Published: September 8th 2009
Publisher: Simon Pulse
The thing is, you can get used to anything. You think you can't, you want to die, but you don't. You won't. You just are. This is Alice. She was taken by Ray five years ago. She thought she knew how her story would end. She was wrong.
Is it possible to write a poetic book about kidnapping and imprisonment of a child? I
guess the answer here is yes. This is a really hauntingly, disturbingly beautiful short
novel which features a horrific crime.
“I have been smashed and put back together so many times nothing works right.
Nothing is where it should be, heavy thumping in my shoulder where my heart now
15 year old “Alice” was lured into Ray’s car when she was ten, taken from a field trip into
Shady Pines where she was conditioned to become another person. The horrific physical
and emotional abuse was flowing through the book without having to be spelt out and
shouted at the reader. Although the pain that is endured by the character isn’t explicit
It’s still a hard story to read. The fact that there have been and are children that are
being put through this right now is horrifying and this book shows you a slight insight.
To say that Elizabeth Scott managed to capture the horror of the characters capture in a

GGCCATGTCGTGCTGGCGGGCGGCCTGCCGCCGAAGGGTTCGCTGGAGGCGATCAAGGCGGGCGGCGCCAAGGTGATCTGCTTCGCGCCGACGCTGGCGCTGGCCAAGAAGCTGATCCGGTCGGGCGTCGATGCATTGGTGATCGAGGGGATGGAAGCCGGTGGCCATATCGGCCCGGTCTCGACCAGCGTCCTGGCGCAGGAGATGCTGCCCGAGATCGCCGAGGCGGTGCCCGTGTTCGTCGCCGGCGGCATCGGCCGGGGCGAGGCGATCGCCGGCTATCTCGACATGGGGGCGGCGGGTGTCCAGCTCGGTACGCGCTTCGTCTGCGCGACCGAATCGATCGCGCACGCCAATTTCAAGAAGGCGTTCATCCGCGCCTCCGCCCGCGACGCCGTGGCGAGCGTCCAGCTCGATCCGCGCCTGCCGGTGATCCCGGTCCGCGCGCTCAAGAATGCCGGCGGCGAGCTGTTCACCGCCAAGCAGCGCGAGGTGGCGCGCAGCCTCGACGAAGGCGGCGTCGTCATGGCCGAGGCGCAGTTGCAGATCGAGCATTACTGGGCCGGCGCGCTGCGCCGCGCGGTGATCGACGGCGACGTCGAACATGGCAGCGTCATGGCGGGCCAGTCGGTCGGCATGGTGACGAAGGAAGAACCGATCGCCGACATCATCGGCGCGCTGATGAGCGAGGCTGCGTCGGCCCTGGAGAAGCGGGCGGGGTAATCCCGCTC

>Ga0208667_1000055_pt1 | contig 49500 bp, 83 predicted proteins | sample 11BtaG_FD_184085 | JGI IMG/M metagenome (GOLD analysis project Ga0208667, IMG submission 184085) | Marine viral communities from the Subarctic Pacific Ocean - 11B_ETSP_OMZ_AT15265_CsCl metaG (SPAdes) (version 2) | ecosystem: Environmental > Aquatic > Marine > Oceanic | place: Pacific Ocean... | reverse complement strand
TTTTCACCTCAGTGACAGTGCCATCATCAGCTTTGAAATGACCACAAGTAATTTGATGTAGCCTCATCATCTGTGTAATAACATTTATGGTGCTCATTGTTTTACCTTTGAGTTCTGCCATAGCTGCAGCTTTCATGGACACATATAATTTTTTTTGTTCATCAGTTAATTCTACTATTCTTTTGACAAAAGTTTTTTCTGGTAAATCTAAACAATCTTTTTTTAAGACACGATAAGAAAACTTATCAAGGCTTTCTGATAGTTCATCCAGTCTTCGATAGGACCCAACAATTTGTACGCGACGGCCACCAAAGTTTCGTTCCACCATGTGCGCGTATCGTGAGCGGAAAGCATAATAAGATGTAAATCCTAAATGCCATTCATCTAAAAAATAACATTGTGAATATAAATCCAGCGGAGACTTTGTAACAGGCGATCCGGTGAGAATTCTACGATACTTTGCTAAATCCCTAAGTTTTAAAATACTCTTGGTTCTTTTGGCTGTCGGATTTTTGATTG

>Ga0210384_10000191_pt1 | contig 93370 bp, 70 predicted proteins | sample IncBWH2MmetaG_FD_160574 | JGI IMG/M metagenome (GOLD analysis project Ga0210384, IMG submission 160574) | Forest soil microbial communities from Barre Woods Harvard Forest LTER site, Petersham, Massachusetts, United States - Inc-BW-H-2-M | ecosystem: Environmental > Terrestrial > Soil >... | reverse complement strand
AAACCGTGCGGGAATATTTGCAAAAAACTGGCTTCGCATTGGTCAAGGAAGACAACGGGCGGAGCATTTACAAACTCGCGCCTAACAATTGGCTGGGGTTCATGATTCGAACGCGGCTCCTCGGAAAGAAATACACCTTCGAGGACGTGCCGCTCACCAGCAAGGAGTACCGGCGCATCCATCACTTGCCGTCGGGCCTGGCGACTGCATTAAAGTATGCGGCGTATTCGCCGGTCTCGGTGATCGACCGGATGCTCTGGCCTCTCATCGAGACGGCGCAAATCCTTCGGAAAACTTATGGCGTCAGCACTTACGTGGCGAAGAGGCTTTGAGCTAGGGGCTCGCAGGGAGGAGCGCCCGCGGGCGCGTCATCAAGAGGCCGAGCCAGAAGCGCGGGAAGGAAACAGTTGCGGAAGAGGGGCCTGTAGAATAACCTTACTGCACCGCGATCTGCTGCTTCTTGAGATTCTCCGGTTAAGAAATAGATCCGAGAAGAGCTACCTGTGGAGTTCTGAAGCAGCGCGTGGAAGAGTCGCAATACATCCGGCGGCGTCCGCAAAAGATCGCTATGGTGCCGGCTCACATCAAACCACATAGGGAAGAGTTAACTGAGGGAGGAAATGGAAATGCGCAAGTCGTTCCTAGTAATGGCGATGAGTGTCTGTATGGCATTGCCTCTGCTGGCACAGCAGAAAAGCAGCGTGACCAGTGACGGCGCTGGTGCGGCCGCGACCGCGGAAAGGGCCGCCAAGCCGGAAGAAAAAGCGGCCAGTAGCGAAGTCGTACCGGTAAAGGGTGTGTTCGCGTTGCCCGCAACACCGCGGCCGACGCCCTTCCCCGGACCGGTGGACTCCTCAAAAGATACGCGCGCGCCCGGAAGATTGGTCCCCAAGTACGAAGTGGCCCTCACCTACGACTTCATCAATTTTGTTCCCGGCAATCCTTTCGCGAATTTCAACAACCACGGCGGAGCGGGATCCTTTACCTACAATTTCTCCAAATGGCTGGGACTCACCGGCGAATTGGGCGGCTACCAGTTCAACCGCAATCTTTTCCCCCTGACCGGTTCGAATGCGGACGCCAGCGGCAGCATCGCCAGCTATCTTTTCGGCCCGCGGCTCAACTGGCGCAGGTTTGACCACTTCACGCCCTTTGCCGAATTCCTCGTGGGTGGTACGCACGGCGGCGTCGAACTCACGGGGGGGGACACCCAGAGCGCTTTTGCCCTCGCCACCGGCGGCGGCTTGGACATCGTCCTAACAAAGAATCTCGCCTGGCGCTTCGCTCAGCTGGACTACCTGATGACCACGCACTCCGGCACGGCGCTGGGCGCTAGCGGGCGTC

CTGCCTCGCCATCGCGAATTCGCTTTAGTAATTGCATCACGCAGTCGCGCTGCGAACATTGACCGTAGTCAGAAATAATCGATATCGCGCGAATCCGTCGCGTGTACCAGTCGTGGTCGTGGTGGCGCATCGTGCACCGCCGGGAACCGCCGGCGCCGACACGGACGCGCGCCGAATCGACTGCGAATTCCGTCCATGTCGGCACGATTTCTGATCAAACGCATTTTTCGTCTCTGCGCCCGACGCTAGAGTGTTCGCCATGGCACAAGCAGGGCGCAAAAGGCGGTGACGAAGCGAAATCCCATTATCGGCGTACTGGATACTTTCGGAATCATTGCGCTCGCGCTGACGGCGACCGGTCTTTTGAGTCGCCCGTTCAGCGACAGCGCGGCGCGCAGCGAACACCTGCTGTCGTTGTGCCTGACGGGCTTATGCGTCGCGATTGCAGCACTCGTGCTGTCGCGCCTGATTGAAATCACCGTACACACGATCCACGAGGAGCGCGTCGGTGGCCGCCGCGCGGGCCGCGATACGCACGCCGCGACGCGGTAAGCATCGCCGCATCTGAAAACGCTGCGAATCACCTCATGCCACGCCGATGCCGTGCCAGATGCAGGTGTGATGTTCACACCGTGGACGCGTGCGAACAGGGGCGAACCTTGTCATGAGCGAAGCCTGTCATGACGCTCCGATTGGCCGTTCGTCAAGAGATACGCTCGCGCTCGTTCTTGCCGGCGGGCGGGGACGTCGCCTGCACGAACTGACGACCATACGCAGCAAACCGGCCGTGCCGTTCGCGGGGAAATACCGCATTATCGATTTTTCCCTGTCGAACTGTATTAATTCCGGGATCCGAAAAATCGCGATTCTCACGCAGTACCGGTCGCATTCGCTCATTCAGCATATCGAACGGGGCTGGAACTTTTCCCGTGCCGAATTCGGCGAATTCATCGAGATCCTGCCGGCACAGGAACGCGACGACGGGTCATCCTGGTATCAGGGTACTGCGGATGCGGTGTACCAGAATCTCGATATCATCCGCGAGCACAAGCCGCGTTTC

rather beautiful way is an understatement. I didn’t think that a story could leave scars,
but this book certainly has. I haven’t stopped thinking about it for weeks.
“She became a story, one I have mostly forgotten. One I can't end because she died a
long time ago.”
Scott manages to draw you in with her unique writing, the fact that the chapters start
with “Once Upon a Time” when reciting what happened to “Alice” when she was
younger is unforgettable, it plays on the fact that it’s telling a atrocious thing that
happened to a young girl while starting it off with a popular fairy tale opening.
I wasn’t expecting this book to cover all the basics, the characters back stories were
detailed in the small amount of words that this book required. For a second I felt sorry
for the monster and for what Ray was doing, knowing his loveless upbringing and the
abuse that he received from his mother was enough for me to know why he became the
monster he is, it was enough for me to sympathise with him. I didn’t even think that I
would have been able to image the horror and the experience of someone that was so
much abused. I didn’t think it was possible for an author to even describe such a thing in
a book; I felt as if I was right there with Alice throughout her torture, throughout the
control he had over her. I felt trapped in this character and felt as if I was living her
This was labelled as a young adult novel, I know so many bloggers have already
mentioned the fact that it shouldn’t have but I disagree. This is exactly what mature
teenagers need to read. Everyone should read this. I am now carrying this story around
with me everywhere I go.